Reflections on Boston (Yet Another Revision)

Boston: graceful, bawdy, high-brow,
creative, impetuous, thoughtful, raucous,
and always liberatingly liberal.
Forever spinning connective threads
between the extremes strung
across the past, present, and future.

Yet there’s something more.
Beyond our words.
Ever presently illusive,
like the single milli-moment separating day and night.
Out of reach, yet not out of touch.
Embodied in all you find there,
like some archetypal signature
written on the bottom of everything.

More than its uncommon Commons
and its so very public Public Gardens.
More than its stately Charles River,
snaking through and uniting the city’s many parts,
attracting throngs of people and sailboats
seeking flow and change in their lives.

Notable history, for sure, but more.
Almost too many stories told from scripted lips.
Lips prone to remind us of what was,
when all long we want to know what is
and what will be.

Ornate, inspiring, yet mysterious architecture
rising like passionate delphiniums and orchids
into the endless blue June sky.
Some also reminding us of weathered gravestones,
jutting up from old cemeteries
littered with skeletons
still hanging in Boston’s closet.

More than the Red Sox’ Fenway Park
and the onerous Green Monster, denying
even the best hitters their coveted four-baggers.
More than its historic Tea Party, and
the rebellious old white guys powdering their wigs
for the taxing event.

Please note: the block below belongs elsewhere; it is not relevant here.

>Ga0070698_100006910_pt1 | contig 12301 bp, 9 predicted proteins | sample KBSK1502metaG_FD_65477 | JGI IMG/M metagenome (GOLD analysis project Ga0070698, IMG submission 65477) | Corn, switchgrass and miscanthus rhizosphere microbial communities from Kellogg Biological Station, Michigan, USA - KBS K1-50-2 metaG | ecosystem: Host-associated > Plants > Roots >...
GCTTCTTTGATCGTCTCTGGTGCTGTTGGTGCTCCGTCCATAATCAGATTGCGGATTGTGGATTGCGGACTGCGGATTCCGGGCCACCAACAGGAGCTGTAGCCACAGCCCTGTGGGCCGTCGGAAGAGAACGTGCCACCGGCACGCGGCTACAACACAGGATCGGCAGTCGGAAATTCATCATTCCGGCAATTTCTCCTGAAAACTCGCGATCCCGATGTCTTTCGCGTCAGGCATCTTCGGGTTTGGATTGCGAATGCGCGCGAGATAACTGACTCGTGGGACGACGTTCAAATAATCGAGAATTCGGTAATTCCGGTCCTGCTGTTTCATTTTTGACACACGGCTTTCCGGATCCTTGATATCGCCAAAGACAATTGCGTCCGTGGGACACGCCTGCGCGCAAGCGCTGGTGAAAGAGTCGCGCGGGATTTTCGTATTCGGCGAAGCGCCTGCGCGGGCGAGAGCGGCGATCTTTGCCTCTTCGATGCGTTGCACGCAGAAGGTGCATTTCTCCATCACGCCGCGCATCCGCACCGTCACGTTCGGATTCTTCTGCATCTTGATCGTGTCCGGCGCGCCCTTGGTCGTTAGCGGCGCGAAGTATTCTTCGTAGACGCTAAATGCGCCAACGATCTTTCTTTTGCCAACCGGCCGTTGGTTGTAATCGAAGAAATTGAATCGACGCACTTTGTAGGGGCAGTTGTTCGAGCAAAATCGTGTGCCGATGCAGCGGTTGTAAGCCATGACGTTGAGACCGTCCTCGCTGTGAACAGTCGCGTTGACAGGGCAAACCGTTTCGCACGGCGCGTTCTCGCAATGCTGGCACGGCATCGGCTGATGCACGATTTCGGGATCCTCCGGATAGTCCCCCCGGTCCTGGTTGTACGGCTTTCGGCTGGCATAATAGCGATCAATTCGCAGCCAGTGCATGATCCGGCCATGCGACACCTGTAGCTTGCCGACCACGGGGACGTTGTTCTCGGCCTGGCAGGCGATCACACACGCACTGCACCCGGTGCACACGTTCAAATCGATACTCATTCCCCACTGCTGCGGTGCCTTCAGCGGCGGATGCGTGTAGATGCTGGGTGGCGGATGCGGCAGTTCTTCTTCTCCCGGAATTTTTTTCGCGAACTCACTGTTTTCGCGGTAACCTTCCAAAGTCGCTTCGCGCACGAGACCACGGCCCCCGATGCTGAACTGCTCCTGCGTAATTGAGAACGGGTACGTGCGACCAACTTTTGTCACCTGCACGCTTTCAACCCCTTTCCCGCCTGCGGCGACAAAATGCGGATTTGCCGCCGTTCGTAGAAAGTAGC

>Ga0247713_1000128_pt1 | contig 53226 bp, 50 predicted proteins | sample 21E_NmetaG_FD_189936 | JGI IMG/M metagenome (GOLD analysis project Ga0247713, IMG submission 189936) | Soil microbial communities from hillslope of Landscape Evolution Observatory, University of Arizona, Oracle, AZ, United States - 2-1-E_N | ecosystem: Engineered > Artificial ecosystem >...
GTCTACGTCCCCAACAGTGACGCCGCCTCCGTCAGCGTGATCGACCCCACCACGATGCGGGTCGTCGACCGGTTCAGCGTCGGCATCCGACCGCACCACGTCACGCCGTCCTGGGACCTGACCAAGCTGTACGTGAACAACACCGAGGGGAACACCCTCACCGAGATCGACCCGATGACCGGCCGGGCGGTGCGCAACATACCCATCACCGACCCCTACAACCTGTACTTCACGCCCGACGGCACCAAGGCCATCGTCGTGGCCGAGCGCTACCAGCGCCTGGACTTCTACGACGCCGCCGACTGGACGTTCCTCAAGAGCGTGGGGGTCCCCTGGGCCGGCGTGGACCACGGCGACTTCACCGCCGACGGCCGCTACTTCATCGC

Even more than Harvard, MIT, Wellesley,
Brandeis, Tufts, and Boston College,
where young minds bend and stretch
in endowed dark classrooms, and all the while
alumni associations claim more victims.

Beyond the 600,000 people
living within the city’s limits, and
the four million plus living
in the larger surrounding region.
Even beyond the millions
visiting each year to smarten up, eat fresh lobster,
hear the Pops, or brush up on American history.

All point to, but alone fail to capture,
that illusive spirit, blowing
like a constant untamed wind through the city,
breathing life into Boston
and all whom it touches.

So what would Medieval England’s St. Botolph,
whose name is carried on by Boston,
say about how to know this great city’s essence?
Likely he would say the same of Boston
as he did of the Lord Almighty:
Let your heart fill with Boston, and then,
and only then, you will know her.
And I would say that
the Curse of the Bambino has ended,
and it’s time for new beginnings.

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This entry was posted in Boston Poetry, Free Verse Poetry, Urban Poetry by Don Iannone. Bookmark the permalink.

About Don Iannone

Don Iannone is a poet, writer, teacher and photographer who lives in the Greater Cleveland area. He has worked in the economic development field for over 35 years. Don is the author of three poetry books and five photography books. He is working on a short book of photographs and poems about human trafficking. This work was exhibited at six venues in Ohio. Don holds an M.A. degree in Art and Consciousness Studies from the University of Philosophical Research in Los Angeles, where he teaches writing. His educational background also includes studies in Anthropology, Photography, Organizational Behavior, and Economic Development. Don’s website: http://www.donaldiannone.com Wisdom Work Press: https://wisdomworkpress.wordpress.com

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